The beauty of the sitters are certainly the most inspiring elements for the artist who depicts the gentle features of the protagonists with emotive hands that alludes the Balinese beauties to classical Greek sculptures. The numerous figures depicted in the present work arguably show the artist at his best and revealed Bonnet's most sensitively executed and elegant renditions of human beauty that captured the artist's idea of a timeless essence of bodily elegance.

    When Bonnet arrived in Bali in 1929, he was already 35 years old and dated in 1948, the present work was painted when the artist was 53. Market scene has stayed in the family of the first owner and was hanging in the Chinese restaurant of the family till it surfaces in the market for this auction.

    Pre-Lot Text

    Rudolf Bonnet first came to Indonesia in 1928, visiting Bali and Nias. He finally settled in Bali. Together with the German artist, Walter Spies, they made a great impact on the development of Balinese painting and painters, with the formation of the Pita Maha organisation in 1936. This organisation functioned with a judging committee that involved both Balinese and foreign individuals sitting on a panel which aimed to maintain and ensure the quality of the Balinese paintings and to market their work. Selection would eventually be made followed with a selling exhibition. It was a time one would remember with fond memories and aptly described as the golden age of the Balinese paintings.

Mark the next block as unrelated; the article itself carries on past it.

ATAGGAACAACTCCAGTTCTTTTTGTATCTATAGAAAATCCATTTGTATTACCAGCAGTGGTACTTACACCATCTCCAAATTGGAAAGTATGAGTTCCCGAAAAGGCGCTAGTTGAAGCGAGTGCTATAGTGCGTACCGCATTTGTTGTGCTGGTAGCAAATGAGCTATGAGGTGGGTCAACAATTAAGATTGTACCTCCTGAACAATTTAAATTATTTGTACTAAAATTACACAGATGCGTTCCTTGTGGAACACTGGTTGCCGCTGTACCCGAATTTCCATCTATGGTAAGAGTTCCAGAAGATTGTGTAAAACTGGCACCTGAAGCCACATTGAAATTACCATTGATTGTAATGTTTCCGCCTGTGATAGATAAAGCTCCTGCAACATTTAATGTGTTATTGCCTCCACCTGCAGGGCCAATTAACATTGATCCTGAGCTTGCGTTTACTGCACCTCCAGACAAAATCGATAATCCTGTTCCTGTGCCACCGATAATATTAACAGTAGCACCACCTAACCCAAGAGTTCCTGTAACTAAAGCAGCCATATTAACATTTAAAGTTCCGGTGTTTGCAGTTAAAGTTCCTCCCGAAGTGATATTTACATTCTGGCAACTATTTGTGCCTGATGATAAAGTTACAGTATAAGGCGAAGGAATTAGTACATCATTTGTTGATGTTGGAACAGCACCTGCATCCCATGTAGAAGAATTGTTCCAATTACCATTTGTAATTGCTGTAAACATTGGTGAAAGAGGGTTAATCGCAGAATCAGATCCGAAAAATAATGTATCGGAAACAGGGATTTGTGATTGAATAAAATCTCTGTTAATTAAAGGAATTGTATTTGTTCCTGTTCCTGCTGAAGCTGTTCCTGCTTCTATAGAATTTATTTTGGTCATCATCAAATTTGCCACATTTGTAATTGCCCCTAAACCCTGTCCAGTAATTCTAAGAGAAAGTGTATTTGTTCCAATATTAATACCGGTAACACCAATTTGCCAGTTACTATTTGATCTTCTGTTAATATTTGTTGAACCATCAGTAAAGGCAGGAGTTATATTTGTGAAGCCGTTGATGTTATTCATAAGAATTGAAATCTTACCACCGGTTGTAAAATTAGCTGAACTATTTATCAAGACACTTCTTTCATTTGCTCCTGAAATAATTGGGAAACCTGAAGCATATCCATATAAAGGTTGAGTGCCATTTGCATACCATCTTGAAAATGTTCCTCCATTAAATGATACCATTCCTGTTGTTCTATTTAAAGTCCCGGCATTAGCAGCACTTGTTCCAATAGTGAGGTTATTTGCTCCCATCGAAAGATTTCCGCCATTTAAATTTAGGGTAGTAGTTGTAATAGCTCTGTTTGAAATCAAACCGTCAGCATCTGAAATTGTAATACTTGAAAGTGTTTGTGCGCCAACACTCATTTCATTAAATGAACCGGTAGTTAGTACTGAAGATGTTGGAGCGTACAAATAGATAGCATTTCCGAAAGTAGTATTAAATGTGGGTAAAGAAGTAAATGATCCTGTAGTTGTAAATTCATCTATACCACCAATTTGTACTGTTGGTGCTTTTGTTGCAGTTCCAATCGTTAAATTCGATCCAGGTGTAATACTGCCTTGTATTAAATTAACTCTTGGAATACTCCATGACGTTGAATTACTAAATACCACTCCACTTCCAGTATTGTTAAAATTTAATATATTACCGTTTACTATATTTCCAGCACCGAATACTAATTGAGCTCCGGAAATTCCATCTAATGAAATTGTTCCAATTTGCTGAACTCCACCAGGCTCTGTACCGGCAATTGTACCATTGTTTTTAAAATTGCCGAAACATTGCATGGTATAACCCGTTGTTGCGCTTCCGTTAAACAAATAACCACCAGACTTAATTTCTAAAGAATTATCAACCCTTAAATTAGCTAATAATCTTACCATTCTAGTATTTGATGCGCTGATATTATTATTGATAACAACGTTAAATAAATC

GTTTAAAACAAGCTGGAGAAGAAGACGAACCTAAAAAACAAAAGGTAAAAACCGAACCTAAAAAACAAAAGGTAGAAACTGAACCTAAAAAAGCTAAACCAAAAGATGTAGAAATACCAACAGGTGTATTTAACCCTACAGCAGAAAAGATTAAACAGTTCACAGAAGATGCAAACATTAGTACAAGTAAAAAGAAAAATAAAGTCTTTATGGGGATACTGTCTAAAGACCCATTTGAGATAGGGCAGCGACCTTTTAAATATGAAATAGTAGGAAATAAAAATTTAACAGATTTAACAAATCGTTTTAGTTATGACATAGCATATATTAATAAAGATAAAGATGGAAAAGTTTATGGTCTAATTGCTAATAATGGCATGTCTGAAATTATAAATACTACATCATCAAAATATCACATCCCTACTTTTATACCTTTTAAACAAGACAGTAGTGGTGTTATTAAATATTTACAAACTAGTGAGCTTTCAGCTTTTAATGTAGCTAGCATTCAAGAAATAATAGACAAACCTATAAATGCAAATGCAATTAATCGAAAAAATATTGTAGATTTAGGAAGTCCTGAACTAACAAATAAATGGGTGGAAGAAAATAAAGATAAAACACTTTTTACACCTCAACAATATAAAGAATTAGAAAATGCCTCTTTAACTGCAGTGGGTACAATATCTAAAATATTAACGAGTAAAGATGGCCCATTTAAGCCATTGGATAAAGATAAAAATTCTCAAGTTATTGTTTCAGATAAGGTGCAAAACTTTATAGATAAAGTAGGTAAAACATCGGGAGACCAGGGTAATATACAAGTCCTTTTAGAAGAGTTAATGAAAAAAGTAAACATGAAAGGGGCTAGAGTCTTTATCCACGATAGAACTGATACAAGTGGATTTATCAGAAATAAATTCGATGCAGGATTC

Before the Pita Maha, traditional Balinese artists were painting as they were trained for centuries, repeating the images as they were taught but not seen and felt. Though demonstrating great skills, these works were not considered Art by Western definition. Bonnet and Spies, however first introduced the idea of 'Art for Art sake' to the artist and taught them to use painting as a way to express one's own individuality. The result was astonishing, as elegantly described by Drs. Jop Ubbens "The story has by now become quite well-known, the idyllic anecdote of the island of the gods with a few Europeans and three villages with artistically-minded inhabitants. Simply put: a few hundred still very young but talented indigenous artists were supplied with better materials and introduced to alternative themes. And then, the magic started." (Drs Jop Ubbens, "Balinese Modernists: From anthropology via art-history to commerce" in Pre-War Balinese Modernists 1928-1942: An Additional Page in Art-History, Ars Et Animatio, The Netherlands, 1999, p. 9).

    Sadly, the magic did not last. The Japanese occupation resulted in the death of Spies and internment of Bonnet. The Pita Maha was never the same again when the war ended. The spontaneous, original and meticulously painted Balinese works before the war never resumed their momentum of vibrant development.

    Apart from his contribution to the Pita Maha, Bonnet's elegant and sublime portraitures of the Balinese people are both an artistic and historical documentation of a people that came from an island described by anthropologists as a 'living museum'.